In 1971, following a month-long visit of Cuban president Fidel Castro, with whom he had a close friendship, Allende announced the re-establishment of diplomatic relations with Cuba, despite a previously established Organization of American States convention that no nation in the Western Hemisphere would do so.

Allende's increasingly aggressive socialist policies (partly a response to pressure from some of the Marxists within his coalition), combined with his close contacts with Cuba, heightened fears in Washington. The Nixon administration began exerting economic pressure on Chile via multilateral organizations, and continued to back his opponents in the Chilean Congress.

The coup

By September 1973, high inflation and shortages had plunged the country into near chaos. On September 11 of that year, the Chilean military led by General Augusto Pinochet, staged the Chilean coup of 1973 against Allende. During the capture of the La Moneda Presidential Palace, Allende died. The nature of his death is unclear: His personal doctor said that he committed suicide with a machine gun given to him by Fidel Castro, while others say that he was murdered by Pinochet's military forces while defending the palace.

The coup that many Chileans hoped would protect the constitution actually resulted in its destruction. Pinochet ruled, unelected, for seventeen years. His government's human rights abuses left more than three thousand Chileans dead or missing during the long period of dictatorship.

In the aftermath of the coup, many Allende supporters began to allege that the president's overthrow had been the result of an US-orchestrated scheme. The CIA denies having actively supported the coup, although it has admitted the advance knowledge of it that the U.S. government had previously denied. Declassified documents indicate that the CIA had been at least supportive of a coup to overthrow Allende, though not necessarily in favour of bringing Pinochet himself to power.

Legacy and Debate

More than thirty years after his death, Allende remains a controversial figure. Since his life ended before his presidency, there has been much speculation as to what Chile would have been like had he been able to remain in power.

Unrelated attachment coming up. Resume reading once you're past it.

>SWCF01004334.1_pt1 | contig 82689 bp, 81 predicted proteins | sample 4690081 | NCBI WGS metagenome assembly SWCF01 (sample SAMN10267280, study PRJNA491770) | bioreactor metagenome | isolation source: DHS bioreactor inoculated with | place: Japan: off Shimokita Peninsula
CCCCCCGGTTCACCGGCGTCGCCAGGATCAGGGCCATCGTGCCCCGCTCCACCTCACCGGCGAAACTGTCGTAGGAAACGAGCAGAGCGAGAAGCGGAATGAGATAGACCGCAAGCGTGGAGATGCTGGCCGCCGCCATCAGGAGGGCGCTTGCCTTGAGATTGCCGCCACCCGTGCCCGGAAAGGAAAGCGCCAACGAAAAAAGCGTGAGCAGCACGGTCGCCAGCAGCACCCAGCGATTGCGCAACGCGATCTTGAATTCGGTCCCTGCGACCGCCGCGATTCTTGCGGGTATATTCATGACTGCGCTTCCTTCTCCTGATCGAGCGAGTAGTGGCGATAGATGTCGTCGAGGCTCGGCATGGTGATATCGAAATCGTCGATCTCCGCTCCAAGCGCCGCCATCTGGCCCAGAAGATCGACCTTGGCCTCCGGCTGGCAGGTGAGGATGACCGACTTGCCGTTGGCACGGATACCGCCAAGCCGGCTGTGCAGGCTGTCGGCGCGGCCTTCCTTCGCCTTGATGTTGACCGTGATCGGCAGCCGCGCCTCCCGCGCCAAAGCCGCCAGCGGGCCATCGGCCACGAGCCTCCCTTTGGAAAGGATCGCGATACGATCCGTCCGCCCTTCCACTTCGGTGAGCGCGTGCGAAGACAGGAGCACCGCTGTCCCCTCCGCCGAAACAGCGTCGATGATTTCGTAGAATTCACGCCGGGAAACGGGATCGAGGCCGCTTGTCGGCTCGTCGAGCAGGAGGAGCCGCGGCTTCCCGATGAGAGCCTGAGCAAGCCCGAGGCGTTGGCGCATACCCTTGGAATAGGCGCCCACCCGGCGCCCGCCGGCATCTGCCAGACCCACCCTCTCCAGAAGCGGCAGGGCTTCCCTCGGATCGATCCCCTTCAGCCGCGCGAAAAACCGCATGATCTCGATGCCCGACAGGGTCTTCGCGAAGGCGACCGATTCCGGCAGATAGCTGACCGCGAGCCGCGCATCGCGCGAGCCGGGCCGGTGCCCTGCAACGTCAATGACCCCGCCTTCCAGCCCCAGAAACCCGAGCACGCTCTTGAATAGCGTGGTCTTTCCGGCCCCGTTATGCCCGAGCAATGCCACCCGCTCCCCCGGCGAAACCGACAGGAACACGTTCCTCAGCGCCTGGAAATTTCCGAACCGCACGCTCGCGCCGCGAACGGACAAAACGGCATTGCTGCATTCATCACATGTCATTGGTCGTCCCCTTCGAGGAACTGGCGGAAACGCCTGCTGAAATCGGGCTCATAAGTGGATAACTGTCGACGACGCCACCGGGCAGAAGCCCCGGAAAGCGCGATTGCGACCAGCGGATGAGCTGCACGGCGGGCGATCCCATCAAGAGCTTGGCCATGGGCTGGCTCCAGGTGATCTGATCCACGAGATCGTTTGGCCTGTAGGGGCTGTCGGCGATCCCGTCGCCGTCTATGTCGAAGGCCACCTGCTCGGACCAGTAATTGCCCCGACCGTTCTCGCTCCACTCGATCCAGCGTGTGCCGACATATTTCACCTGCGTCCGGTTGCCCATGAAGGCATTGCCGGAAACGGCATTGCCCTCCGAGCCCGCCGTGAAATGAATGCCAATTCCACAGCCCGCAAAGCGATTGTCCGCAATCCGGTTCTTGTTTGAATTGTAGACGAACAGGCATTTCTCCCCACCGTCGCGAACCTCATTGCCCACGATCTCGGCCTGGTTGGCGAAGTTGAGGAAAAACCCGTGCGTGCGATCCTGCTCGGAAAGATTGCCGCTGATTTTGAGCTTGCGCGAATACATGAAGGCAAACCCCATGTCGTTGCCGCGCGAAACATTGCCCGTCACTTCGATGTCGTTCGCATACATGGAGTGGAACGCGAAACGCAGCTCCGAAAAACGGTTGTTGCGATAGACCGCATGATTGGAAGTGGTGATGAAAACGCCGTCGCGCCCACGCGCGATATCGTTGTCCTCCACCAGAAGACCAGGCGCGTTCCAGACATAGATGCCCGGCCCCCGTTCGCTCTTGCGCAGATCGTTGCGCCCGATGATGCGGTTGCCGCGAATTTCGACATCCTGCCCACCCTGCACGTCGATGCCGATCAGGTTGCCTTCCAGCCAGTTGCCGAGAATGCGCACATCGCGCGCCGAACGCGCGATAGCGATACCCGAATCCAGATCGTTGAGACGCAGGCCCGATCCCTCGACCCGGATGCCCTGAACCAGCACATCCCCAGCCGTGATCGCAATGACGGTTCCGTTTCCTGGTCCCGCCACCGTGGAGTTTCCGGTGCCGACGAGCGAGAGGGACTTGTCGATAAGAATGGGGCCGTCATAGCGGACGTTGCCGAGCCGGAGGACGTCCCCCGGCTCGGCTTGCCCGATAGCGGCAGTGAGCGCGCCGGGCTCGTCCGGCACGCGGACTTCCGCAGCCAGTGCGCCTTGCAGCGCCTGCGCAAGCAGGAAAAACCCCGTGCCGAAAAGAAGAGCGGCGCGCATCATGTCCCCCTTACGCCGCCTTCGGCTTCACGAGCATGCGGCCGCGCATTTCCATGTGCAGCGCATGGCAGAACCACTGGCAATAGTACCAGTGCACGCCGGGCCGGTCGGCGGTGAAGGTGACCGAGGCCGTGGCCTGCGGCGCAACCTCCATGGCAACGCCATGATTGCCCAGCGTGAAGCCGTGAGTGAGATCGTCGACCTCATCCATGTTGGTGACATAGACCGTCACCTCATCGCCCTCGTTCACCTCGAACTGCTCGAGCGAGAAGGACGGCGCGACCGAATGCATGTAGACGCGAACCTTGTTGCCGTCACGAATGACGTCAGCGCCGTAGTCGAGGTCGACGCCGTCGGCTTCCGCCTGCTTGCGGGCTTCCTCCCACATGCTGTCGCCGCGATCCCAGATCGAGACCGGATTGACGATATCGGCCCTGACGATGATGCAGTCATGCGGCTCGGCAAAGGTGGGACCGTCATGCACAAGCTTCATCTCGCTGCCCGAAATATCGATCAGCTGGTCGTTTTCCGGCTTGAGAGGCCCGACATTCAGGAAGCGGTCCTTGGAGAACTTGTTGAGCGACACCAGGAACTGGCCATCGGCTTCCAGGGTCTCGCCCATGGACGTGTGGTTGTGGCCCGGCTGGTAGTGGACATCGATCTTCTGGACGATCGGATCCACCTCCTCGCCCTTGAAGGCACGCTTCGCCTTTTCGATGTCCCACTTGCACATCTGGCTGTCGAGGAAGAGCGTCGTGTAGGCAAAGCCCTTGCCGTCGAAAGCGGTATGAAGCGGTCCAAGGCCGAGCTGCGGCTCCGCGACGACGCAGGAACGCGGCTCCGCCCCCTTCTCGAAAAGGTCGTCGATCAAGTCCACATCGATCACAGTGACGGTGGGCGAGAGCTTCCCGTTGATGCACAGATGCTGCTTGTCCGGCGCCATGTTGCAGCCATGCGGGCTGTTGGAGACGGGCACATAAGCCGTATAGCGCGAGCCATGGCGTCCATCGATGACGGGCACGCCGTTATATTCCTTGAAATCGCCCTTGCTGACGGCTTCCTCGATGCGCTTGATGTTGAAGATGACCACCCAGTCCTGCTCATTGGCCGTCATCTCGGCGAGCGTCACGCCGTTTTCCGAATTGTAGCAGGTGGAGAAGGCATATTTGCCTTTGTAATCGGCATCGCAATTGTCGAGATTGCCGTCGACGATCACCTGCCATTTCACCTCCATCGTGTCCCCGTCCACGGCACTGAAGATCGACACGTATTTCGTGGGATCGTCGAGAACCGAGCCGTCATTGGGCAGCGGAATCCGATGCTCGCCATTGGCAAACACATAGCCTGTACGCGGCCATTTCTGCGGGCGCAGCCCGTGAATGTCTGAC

Allende's story is often cited in discussions about whether a "Communist government" has ever been elected in a democratic election. Communist sympathizers say yes, and consider Allende's plurality a mandate for communism. Anti-communists say no, saying that Allende went much farther to the left than voters could have expected.

In many western countries, Allende is seen as a hero to the more radical factions of the political left. Many view him as a martyr who died for the cause of socialism. His face has even been stylized and reproduced as a symbol of Marxism, similar to the famous images of Che Guevara. Members of the political left tend to hold the United States, specifically Henry Kissinger and the CIA, directly responsible for his death, and view him as a victim of "American Imperialism."

Members of the political right, however, tend to view Allende much less favorably. His close relationship with Fidel Castro has led many to accuse him of being a communist who was destined to eventually transform Chile into a Castro-style dictatorship. They also argue the socialist reforms he implemented while in power badly crippled the country's economy.

The unclear nature of the US involvement in the coup that deposed Allende remains a heated debate topic in the context of US conduct during the Cold War. While there were several coups in Latin America during this period, Allende's downfall remains one of the most controversial (see Chilean coup of 1973).

Quotes about Allende

Articles about Allende/Pinochet coup d'état in Chile

See also

External links